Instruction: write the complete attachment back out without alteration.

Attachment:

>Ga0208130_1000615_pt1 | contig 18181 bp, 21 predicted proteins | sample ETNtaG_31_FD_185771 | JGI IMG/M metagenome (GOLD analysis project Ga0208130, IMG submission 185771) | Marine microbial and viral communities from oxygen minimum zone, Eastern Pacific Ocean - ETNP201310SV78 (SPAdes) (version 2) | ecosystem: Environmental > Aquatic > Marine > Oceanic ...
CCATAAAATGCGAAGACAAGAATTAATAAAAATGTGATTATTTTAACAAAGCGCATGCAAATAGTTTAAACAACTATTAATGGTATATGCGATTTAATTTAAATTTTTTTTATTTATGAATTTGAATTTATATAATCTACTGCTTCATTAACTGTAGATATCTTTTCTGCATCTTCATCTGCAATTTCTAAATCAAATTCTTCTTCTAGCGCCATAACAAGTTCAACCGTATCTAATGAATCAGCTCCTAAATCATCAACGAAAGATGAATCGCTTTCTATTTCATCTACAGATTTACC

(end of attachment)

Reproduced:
>Ga0208130_1000615_pt1 | contig 18181 bp, 21 predicted proteins | sample ETNtaG_31_FD_185771 | JGI IMG/M metagenome (GOLD analysis project Ga0208130, IMG submission 185771) | Marine microbial and viral communities from oxygen minimum zone, Eastern Pacific Ocean - ETNP201310SV78 (SPAdes) (version 2) | ecosystem: Environmental > Aquatic > Marine > Oceanic ...
CCATAAAATGCGAAGACAAGAATTAATAAAAATGTGATTATTTTAACAAAGCGCATGCAAATAGTTTAAACAACTATTAATGGTATATGCGATTTAATTTAAATTTTTTTTATTTATGAATTTGAATTTATATAATCTACTGCTTCATTAACTGTAGATATCTTTTCTGCATCTTCATCTGCAATTTCTAAATCAAATTCTTCTTCTAGCGCCATAACAAGTTCAACCGTATCTAATGAATCAGCTCCTAAATCATCAACGAAAGATGAATCGCTTTCTATTTCATCTACAGATTTACC